tightens ‘hospitality’ rules


The overhaul comes after a senior official was accused of taking free Qatar Airways flights

The EU’s top executive is amending rules on foreign travel after a department chief was accused of accepting free flights on Qatar’s flag carrier. The decision comes after the European Parliament was rocked by a major corruption scandal in recent months.

“The European Commission is tightening the rules regarding hospitality offered by an external event organizer to cover the mission expenses of its staff,” a spokesman said Thursday, as quoted by Politico.

“Accepting such hospitality will be limited to major international commitments [including] the UN, the G7 and the G20, and the hospitality offered by the authorities of the Member States in the context of official visits within the EU.”

Politico reported on Monday that Henrik Hololei, the director general of the commission’s transportation division, has flown free business class flights on Qatar Airways nine times between 2015 and 2021. Citing documents obtained through a freedom of information request, the magazine said four of the trips were paid for by the government of Qatar or a group associated with the Gulf state. Six of the flights are said to have taken place during negotiations for a trade deal.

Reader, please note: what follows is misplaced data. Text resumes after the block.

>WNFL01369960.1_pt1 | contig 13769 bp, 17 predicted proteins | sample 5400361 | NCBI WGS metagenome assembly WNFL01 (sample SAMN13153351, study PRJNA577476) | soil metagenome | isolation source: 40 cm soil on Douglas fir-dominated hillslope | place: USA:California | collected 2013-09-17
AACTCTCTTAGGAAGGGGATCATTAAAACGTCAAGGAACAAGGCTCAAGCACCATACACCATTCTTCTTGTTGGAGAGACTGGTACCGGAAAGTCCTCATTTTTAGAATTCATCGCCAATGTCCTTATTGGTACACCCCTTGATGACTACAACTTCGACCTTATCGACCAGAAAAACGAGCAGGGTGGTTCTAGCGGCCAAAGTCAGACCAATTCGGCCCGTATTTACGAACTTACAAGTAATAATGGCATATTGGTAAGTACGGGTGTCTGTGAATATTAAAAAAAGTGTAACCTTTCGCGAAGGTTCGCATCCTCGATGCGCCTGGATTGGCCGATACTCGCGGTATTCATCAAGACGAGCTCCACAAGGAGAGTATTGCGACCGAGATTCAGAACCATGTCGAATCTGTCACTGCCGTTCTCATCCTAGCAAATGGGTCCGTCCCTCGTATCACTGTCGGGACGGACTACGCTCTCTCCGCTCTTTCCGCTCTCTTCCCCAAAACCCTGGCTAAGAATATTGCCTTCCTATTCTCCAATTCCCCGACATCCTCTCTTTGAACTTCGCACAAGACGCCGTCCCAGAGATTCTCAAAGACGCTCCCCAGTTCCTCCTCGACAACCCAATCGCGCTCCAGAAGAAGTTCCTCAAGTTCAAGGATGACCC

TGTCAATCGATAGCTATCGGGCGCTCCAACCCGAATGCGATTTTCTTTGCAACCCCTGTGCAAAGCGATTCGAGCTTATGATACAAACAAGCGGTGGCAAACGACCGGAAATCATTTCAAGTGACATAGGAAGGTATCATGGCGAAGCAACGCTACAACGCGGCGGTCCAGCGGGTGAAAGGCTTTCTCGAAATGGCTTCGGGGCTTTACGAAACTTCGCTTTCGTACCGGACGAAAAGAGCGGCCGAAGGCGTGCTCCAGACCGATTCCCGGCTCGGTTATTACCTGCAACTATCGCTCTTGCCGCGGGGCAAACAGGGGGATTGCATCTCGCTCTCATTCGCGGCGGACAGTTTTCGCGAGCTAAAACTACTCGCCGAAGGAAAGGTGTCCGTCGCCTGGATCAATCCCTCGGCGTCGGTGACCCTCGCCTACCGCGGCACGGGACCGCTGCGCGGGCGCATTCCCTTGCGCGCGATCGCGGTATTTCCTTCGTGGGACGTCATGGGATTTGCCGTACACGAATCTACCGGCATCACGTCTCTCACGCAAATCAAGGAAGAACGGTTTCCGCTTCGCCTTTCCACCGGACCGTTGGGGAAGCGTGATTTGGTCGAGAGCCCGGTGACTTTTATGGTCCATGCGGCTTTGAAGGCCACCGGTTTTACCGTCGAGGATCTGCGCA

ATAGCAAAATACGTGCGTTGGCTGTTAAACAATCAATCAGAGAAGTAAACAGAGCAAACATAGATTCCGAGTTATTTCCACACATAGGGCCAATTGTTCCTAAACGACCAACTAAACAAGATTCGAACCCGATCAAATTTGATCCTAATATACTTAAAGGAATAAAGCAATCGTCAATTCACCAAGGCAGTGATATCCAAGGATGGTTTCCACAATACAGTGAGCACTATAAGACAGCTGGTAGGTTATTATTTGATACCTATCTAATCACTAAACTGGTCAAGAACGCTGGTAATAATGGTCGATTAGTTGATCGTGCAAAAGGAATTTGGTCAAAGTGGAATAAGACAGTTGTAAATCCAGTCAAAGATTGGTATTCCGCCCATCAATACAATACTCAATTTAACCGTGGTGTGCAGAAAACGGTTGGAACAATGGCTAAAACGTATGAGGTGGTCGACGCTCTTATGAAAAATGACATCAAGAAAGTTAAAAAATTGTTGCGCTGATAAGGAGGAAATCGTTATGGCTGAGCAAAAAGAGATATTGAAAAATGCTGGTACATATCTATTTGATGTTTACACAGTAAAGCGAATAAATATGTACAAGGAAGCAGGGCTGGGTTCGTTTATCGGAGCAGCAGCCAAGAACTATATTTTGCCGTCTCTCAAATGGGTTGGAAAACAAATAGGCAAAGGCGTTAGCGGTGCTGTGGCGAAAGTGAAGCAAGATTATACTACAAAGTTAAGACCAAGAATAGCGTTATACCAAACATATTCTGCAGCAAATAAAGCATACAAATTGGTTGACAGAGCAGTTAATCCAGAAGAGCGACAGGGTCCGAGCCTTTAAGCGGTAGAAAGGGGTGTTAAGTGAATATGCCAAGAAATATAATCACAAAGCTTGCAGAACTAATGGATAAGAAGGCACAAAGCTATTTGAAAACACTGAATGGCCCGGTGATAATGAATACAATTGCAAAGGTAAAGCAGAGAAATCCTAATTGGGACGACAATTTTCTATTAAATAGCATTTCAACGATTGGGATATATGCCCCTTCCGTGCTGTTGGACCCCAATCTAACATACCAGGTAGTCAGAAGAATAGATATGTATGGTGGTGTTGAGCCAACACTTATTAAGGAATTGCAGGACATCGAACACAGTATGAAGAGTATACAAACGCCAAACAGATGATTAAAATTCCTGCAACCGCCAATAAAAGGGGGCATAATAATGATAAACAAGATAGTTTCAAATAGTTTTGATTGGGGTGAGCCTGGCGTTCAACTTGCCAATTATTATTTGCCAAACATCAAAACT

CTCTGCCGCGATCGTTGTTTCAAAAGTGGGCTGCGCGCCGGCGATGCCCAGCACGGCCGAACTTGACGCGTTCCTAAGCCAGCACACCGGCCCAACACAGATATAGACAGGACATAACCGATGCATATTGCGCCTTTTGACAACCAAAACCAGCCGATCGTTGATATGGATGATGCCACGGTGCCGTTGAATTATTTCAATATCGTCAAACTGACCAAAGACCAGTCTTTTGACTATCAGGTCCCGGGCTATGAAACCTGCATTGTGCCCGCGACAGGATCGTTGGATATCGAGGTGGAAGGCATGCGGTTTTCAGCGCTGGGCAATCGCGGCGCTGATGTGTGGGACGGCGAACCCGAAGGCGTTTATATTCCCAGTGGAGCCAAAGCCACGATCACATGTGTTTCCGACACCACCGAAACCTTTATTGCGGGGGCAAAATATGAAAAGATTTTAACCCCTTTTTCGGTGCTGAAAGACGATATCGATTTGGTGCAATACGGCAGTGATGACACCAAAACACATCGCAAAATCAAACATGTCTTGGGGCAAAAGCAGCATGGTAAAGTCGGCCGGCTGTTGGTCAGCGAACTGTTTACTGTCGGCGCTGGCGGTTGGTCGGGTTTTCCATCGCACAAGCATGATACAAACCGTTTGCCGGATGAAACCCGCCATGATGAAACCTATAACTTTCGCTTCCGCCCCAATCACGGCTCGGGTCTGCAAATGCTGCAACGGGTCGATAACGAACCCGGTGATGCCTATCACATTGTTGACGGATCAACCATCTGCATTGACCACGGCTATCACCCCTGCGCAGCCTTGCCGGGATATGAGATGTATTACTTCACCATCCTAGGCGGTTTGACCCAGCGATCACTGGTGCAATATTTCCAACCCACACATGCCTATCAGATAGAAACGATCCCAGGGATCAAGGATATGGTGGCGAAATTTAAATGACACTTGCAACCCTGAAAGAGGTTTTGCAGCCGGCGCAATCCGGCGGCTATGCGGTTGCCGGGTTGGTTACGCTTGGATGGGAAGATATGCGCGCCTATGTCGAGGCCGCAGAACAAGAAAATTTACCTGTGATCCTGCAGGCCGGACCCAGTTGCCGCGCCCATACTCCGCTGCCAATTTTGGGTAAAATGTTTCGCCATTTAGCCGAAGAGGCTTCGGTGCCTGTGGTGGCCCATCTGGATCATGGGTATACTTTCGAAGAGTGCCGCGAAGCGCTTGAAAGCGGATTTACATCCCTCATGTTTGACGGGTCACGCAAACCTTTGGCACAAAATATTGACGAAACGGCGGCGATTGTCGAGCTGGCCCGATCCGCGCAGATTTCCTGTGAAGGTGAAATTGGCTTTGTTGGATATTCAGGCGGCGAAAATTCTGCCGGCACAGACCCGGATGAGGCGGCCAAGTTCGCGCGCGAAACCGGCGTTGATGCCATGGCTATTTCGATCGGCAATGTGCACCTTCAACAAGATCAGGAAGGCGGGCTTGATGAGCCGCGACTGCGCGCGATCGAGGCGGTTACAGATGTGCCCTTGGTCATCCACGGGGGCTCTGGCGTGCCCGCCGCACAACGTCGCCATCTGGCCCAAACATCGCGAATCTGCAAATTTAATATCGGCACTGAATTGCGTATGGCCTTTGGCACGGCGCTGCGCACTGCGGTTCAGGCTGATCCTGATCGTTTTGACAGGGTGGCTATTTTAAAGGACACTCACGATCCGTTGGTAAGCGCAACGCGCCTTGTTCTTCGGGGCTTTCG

The committee had initially told Politico that the flights belonged to Hololei “authorized and performed in accordance with applicable regulations.”

In December, Belgian police arrested Eva Kaili, a member of the European Parliament from Greece and one of the body’s 14 vice-presidents at the time, on charges of accepting bribes from Qatar. Kaili, who denied any wrongdoing, was relieved of the vice presidency the same month.

Pier Antonio Panzeri, a former MEP from Italy, was charged in the same case. According to his lawyer, Laurent Kennes, he entered a plea deal and admitted to taking bribes from Qatar and Morocco.

The charges against Kaili were filed during the 2022 World Cup in Qatar. The Qatari mission to the EU denied that its authorities were involved in corruption, arguing that the allegations were based on “prejudices.” Moroccan Foreign Minister Nasser Bourita claimed in January that his country had been targeted by “media attacks” aimed at damaging ties with the European bloc.

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